Reporting from Las Vegas — Long before the "tea party" movement, Nevada lawmakers gave disgruntled and uninterested voters a way to tell politicians to buzz off. You don't like any of the choices? Vote for "none of these candidates."
This year, the turnout for "none" could be a decisive factor in whether Sen. Harry Reid returns to power as Democratic majority leader. The race between Reid and Republican Sharron Angle is so close, and the disdain for both candidates so high, that the victor will likely triumph by a razor-thin margin. That's where "none" comes into play.
Reid, who has the most to lose in an anti-incumbent year, has to hope that a significant number of voters will vent their anger by voting "none," instead of for Angle.
His campaign has vigorously tried to drive up negative impressions of Angle, a tea party conservative, by running advertisements that portray her positions as loony or dangerous. Angle's camp says Reid's tactics will backfire, and perhaps cause some of his voters to turn to a third-party candidate or "none."
Recent polls show that "much of the electorate has made the decision not to vote for Harry Reid, but they haven't decided where their vote should go," said GOP strategist Ryan Erwin. With eight candidates and "none" on the ballot, Erwin said, Reid or Angle could probably eke out a victory with as little as 42% of the vote.
Though a number of states, including California, have toyed with adding "none" to their ballots, Nevada is the sole state gutsy — or foolish — enough to endure the consequences.
The Legislature approved the "none of the above" option in 1975 to give disgusted voters a voice, said former Nevada lawmaker Don Mello. "The timing was ripe because of everything with Richard Nixon. People were very upset. I started to wonder if people would vote if they could vote 'no.' "
His AB 336 placed "none" on ballots for the presidency and statewide races, including U.S. Senate, the state's six constitutional offices and the Nevada Supreme Court. (State legislative seats had to be omitted to win enough votes, Mello said.) Should "none" outpoll everyone else, the candidate with the second-most votes wins.
"None" won U.S. House primaries in 1976 and in 1978, the same year it won the GOP secretary of state primary. It also claimed victory in the 1986 Democratic primary for state treasurer. Though "none" didn't swell voter turnout, as some backers had hoped, it developed a loyal constituency. After all, "none" never begs for money or panders to lobbyists, never slings mud or lies about mistresses, never flip-flops on issues or frustrates journalists with vague, scripted talking points.
John J. Pitney Jr., a politics professor at Claremont McKenna College, views "none" as an outlet for the kind of electoral angst that has propelled the tea party movement. He pointed to Delaware Republican Senate nominee Christine O'Donnell, who was mocked by state party brass as unfit to be dog catcher but embraced by primary voters.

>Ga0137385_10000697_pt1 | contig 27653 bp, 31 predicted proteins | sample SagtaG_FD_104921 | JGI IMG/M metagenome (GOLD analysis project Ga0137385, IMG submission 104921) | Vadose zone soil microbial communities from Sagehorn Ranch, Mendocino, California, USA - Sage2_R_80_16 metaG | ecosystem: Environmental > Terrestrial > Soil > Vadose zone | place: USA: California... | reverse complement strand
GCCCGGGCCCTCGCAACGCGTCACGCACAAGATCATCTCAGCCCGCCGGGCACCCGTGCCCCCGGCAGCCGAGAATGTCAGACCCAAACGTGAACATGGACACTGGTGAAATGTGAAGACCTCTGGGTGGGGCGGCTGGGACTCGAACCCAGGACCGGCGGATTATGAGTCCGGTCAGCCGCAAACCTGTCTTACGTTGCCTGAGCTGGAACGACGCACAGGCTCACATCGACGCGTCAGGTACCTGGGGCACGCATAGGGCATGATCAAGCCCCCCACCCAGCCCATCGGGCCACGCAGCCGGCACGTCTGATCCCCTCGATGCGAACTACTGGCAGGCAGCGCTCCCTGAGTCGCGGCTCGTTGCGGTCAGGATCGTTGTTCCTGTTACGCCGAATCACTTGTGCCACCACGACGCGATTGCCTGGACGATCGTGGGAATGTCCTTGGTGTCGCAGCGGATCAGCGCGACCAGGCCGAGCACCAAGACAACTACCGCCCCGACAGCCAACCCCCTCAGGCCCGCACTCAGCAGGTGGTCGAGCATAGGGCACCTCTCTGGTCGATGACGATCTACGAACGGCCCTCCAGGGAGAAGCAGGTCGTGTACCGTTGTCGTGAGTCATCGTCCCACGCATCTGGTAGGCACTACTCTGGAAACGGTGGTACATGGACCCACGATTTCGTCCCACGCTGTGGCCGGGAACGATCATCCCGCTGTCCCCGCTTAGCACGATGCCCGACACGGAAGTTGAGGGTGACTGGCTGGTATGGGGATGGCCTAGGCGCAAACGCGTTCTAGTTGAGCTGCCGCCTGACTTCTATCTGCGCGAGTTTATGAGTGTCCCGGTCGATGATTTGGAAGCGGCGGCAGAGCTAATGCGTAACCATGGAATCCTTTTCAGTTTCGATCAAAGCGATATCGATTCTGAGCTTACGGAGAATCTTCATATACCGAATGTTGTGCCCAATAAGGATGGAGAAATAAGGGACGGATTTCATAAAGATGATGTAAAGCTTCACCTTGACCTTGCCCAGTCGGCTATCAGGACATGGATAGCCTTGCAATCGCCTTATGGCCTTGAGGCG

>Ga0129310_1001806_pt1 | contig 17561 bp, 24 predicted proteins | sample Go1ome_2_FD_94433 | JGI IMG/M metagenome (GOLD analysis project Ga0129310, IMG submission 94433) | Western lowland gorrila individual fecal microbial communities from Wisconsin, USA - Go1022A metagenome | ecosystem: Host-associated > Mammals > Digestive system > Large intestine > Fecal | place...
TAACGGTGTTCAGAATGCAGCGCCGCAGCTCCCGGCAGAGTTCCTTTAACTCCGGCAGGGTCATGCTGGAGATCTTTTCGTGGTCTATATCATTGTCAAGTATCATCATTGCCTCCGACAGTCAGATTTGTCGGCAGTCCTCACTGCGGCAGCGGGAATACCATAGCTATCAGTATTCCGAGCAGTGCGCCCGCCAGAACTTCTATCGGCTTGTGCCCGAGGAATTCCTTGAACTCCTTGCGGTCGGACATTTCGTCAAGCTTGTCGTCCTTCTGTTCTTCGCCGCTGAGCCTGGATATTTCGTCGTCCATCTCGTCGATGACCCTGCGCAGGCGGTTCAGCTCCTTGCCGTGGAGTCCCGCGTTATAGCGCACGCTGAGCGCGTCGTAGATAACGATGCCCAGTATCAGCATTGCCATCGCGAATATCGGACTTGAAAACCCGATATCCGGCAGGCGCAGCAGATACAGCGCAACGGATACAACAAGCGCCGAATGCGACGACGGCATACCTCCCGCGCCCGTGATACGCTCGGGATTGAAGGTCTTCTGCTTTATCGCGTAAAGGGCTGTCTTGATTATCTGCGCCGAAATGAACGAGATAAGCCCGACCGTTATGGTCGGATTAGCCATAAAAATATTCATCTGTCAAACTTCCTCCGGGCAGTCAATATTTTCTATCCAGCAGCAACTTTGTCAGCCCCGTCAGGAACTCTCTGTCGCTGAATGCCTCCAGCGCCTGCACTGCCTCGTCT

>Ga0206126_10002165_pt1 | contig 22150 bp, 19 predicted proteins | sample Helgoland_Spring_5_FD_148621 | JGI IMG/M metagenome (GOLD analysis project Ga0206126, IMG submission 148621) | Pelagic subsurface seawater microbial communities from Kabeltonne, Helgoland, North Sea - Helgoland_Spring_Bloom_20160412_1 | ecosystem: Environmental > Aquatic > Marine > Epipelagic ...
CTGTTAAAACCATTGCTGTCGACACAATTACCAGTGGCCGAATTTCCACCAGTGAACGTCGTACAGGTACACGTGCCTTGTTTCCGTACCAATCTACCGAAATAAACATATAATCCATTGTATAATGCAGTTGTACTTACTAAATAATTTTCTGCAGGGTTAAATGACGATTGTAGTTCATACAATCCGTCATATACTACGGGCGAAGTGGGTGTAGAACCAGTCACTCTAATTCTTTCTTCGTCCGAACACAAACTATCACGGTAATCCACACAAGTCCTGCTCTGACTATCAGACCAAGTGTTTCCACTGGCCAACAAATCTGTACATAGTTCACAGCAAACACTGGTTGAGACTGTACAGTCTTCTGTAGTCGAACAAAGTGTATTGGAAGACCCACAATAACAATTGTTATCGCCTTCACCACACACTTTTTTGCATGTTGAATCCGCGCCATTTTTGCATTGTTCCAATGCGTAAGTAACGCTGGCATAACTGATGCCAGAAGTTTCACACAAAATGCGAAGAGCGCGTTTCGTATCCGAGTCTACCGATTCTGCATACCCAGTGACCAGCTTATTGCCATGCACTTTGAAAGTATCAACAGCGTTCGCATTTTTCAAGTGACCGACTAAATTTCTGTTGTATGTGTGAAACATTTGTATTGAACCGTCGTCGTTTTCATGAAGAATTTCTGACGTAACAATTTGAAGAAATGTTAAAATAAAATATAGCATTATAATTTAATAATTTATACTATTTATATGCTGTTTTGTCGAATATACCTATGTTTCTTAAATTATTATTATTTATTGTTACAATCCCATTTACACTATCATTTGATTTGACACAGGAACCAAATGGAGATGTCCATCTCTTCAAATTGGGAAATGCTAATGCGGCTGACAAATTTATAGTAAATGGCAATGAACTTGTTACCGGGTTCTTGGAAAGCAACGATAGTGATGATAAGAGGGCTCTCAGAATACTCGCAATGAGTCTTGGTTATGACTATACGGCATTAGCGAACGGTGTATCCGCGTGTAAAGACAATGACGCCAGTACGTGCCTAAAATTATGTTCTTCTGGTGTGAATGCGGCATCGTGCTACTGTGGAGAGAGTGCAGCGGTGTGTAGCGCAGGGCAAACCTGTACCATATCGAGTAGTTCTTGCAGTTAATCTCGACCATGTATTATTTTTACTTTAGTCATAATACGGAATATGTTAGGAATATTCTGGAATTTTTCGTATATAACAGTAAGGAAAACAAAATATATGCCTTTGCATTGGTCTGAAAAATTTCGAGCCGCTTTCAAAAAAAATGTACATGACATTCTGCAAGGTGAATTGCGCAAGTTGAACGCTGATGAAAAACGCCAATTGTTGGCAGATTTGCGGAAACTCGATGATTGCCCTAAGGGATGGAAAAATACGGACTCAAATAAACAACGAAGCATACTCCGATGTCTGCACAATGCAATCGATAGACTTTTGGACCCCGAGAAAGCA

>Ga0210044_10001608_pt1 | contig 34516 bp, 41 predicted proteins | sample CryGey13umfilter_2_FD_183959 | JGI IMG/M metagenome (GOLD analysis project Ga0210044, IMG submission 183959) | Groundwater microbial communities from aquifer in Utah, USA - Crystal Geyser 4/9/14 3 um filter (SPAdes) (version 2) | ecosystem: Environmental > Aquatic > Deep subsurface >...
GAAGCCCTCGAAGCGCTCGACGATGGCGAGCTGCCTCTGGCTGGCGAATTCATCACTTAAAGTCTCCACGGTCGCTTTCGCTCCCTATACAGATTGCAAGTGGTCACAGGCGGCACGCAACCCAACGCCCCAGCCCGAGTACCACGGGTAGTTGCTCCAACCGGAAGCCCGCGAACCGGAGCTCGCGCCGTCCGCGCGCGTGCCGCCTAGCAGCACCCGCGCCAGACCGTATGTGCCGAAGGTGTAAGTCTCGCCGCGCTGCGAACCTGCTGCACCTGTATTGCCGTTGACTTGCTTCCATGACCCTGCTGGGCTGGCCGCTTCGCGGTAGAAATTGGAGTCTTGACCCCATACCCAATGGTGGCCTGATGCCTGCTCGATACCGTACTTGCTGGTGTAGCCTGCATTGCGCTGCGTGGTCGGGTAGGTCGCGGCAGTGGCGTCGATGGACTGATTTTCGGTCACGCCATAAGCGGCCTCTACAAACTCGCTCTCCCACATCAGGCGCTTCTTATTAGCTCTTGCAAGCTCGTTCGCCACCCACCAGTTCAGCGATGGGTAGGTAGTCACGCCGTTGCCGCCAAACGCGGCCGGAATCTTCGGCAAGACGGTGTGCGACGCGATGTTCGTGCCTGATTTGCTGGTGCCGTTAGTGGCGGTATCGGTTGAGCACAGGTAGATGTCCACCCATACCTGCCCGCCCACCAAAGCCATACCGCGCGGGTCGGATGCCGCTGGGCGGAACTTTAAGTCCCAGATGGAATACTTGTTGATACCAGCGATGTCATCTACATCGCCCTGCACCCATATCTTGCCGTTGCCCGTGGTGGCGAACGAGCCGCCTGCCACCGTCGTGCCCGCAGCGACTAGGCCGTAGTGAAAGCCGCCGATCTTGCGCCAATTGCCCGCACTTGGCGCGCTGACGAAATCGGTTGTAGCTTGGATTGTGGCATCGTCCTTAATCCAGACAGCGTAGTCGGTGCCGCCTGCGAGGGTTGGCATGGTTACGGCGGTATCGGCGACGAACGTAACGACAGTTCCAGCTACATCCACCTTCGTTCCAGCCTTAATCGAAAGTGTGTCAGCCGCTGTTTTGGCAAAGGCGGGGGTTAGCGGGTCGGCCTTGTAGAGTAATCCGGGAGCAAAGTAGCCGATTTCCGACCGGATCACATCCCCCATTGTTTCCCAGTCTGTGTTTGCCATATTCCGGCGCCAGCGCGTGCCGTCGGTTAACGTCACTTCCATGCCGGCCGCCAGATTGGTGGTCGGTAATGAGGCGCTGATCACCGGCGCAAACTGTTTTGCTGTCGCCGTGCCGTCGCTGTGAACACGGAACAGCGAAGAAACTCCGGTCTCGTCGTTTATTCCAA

"I doubt people supported her solely on her qualifications for the job," Pitney said. "There was an element of protest to that vote."
"None" gained some traction elsewhere in the mid-1990s, around the time a fed-up, recession-weary electorate stripped Democrats of congressional control. Ralph Nader promoted it in several states. Lawmakers in Pennsylvania, Ohio, Arizona and Colorado flirted with embracing "none."
In 2000, venture capitalist Al Shugart succeeded in placing a none-of-the-above measure on the California ballot, where it was defeated, much like his prior attempt to run his 120-pound Bernese mountain dog, Ernest, for Congress.
Shugart's daughter Teri, who served as campaign manager, said "none" couldn't overcome a reality of California politics: Cash often triumphs, and the Shugarts didn't spend much. "It's too bad," she said. "Voters shouldn't have to hold their noses and vote for the least of two evils."
In Nevada, voters have turned to "none" in primarily low-interest races and contests with few candidates, said David Damore, an associate professor of political science at the University of Nevada, Las Vegas.
Damore co-wrote a recent study of the ballot line, which found that "none" also frequently draws large numbers of primary votes when pitted against incumbents "who may be perceived as creatures of the status quo." It dubs the trend the "Harry Reid hypothesis," a nod to the majority leader's performance in June's Democratic primary, when three-fourths of votes went to Reid and 10% to "none."
Damore views the Reid-Angle faceoff in November as potentially fruitful for "none," which has been polling at about 3%. In surveys, about half of voters say they view both candidates poorly, which is no surprise considering the contest's increasingly shrill tone.
One recent letter to the Las Vegas Review-Journal complained that "the confidence we have in our political leaders is now at a miserable low.... This could be one [election] in which 'None of These Candidates' receives more votes than the politicians."
Reid's fierce TV campaign has tried to paint Angle as an extremist for, among other things, calling the unemployed "spoiled" and suggesting "2nd Amendment remedies" might be in order should control of Congress not change. Angle, in turn, has blamed Reid for Nevada's cratering economy and slammed him as "the best friend an illegal alien ever had."
Though Reid's camp said driving voters to "none" wasn't part of his strategy, few candidates have more obviously benefited from it. In 1998, when Reid defeated John Ensign by 428 votes, more than 8,100 were cast for "none."